How Victoria's 'gentleman umpire,' a grandson of Black pioneers, inspired a generation of baseball players
Life and legacy of Little League legend Doug Hudlin will be featured at an event at the Royal B.C. Museum
An entire generation of Little Leaguers in Victoria played the game of baseball with Doug Hudlin behind the plate.
Hudlin was an umpire in the city for decades, and became the first Canadian to umpire at the Little League World Series in Williamsport, Penn.
Niece Barbara Hudlin said her uncle was known as the "gentleman umpire" because he did more than just call balls and strikes.
"He is the man [who would] stop a game and talk to the batter or go up and talk to the pitcher and then carry on the game," she said, recalling his calm and calming demeanour.
Barbara Hudlin, who has been working with charities to help keep her uncle's memory alive, will be among the speakers at an event on Saturday at the Royal B.C. Museum celebrating the heritage of Black British Columbians.
B.C. Black History & Heritage Day, hosted by the B.C. Black History Awareness Society, is billed as an opportunity for the public to meet and talk with direct descendants of some notable Black British Columbians about their stories and family history.
Grandson of pioneers
Hudlin was born in 1922 in Victoria, the grandson of Nancy and Charles Alexander, who were among the city's first Black pioneers.
Hudlin and other family members formed the Brown Bombers, an all-Black baseball team, at a time when the sport had a colour barrier.
"I think that it was a sport that they could afford," Barbara Hudlin said. "As Doug and I have talked, you just have to have a stick and a ball or a stick and a rock and you can play that sport."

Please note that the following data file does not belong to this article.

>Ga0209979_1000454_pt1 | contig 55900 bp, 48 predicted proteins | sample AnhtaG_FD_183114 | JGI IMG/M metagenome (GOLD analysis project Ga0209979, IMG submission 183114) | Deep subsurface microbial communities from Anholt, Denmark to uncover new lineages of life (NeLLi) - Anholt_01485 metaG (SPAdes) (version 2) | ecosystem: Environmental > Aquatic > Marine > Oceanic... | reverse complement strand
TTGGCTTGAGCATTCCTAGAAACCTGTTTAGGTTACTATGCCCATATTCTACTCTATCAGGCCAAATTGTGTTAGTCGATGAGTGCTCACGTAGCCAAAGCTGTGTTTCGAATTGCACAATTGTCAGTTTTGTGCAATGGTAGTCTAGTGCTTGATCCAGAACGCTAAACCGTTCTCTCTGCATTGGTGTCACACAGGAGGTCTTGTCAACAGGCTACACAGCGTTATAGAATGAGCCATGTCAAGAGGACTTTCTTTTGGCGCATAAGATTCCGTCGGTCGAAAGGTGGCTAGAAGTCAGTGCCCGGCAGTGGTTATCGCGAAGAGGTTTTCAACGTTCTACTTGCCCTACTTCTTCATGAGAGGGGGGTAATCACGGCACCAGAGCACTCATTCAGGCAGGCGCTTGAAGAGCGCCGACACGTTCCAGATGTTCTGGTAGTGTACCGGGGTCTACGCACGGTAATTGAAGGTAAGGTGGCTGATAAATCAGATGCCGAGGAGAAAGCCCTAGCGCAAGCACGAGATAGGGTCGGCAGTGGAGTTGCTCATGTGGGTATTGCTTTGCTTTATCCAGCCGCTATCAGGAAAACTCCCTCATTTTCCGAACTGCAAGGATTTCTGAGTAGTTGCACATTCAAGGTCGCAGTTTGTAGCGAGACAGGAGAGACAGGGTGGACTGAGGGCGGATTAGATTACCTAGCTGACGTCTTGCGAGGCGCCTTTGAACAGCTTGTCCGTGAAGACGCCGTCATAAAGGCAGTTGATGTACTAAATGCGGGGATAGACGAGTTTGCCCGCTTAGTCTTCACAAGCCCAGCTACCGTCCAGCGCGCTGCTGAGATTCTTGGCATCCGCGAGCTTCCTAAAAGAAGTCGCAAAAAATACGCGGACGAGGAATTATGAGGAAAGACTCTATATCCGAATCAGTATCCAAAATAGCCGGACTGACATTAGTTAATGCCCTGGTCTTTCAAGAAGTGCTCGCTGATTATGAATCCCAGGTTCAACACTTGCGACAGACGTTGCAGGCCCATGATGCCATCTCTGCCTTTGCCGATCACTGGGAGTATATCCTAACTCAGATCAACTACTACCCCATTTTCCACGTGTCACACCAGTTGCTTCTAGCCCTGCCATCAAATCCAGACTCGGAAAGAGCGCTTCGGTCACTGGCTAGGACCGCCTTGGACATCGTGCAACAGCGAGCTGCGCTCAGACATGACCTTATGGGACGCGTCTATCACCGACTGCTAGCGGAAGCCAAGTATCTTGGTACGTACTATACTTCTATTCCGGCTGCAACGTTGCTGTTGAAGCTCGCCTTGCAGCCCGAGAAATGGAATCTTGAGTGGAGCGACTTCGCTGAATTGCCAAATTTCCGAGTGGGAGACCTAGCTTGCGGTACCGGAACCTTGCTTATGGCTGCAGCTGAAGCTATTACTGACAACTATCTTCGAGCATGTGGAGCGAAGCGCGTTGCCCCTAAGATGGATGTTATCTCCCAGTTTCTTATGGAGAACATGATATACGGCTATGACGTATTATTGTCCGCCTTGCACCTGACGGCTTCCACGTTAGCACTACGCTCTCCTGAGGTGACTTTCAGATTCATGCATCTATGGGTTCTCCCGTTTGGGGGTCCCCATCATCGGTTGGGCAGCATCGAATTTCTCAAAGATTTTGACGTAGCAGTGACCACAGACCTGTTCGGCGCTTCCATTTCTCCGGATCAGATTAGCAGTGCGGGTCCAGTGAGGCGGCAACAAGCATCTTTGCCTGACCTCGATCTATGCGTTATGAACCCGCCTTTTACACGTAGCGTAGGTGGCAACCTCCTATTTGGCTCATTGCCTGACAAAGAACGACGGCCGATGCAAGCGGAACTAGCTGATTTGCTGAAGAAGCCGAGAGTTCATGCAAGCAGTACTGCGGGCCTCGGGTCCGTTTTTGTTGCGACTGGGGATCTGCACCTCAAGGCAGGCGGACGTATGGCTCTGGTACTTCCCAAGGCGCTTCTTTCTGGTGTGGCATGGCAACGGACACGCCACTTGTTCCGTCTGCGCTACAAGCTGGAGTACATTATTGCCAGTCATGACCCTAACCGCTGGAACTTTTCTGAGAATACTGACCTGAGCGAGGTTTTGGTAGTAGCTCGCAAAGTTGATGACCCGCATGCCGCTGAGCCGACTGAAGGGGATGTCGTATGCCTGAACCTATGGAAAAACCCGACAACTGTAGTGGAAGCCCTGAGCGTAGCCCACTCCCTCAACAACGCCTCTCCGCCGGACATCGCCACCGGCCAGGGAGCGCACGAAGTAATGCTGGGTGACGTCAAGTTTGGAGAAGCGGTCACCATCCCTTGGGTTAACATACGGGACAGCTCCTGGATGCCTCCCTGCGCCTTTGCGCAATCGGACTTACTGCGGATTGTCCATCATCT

Hudlin started umpiring after injuring his back in a soccer game in 1951. He umpired his first Little League baseball game two years later.
In 1964, he was chosen to umpire at the Little League World Series and was invited back in 1974. His last game behind the plate was in 1992, the year he turned 70.
Throughout his long career, Hudlin had a reputation as a calming presence on the diamond.
A 1978 article in the Daily Colonist described him as "a fair man with a low boiling point."
Hudlin died in 2014 at the age of 91.
In 2017, he was inducted to the Canadian Baseball Hall of Fame. That same year, the City of Victoria announced Doug Hudlin Awareness Day.
Barbara Hudlin remembers her uncle as a "kind-hearted soul," who was "very soft spoken."
"My dad passed when I was young, and so he became like my dad," she said. "If you talk to anybody that knows Doug here, they have a story about Doug."
"It is just amazing, amazing stories about Doug and how loved he is in this city."
For more stories about the experiences of Black Canadians — from anti-Black racism to success stories within the Black community — check out Being Black in Canada, a CBC project Black Canadians can be proud of. You can read more stories here.
With files from Rohit Joseph
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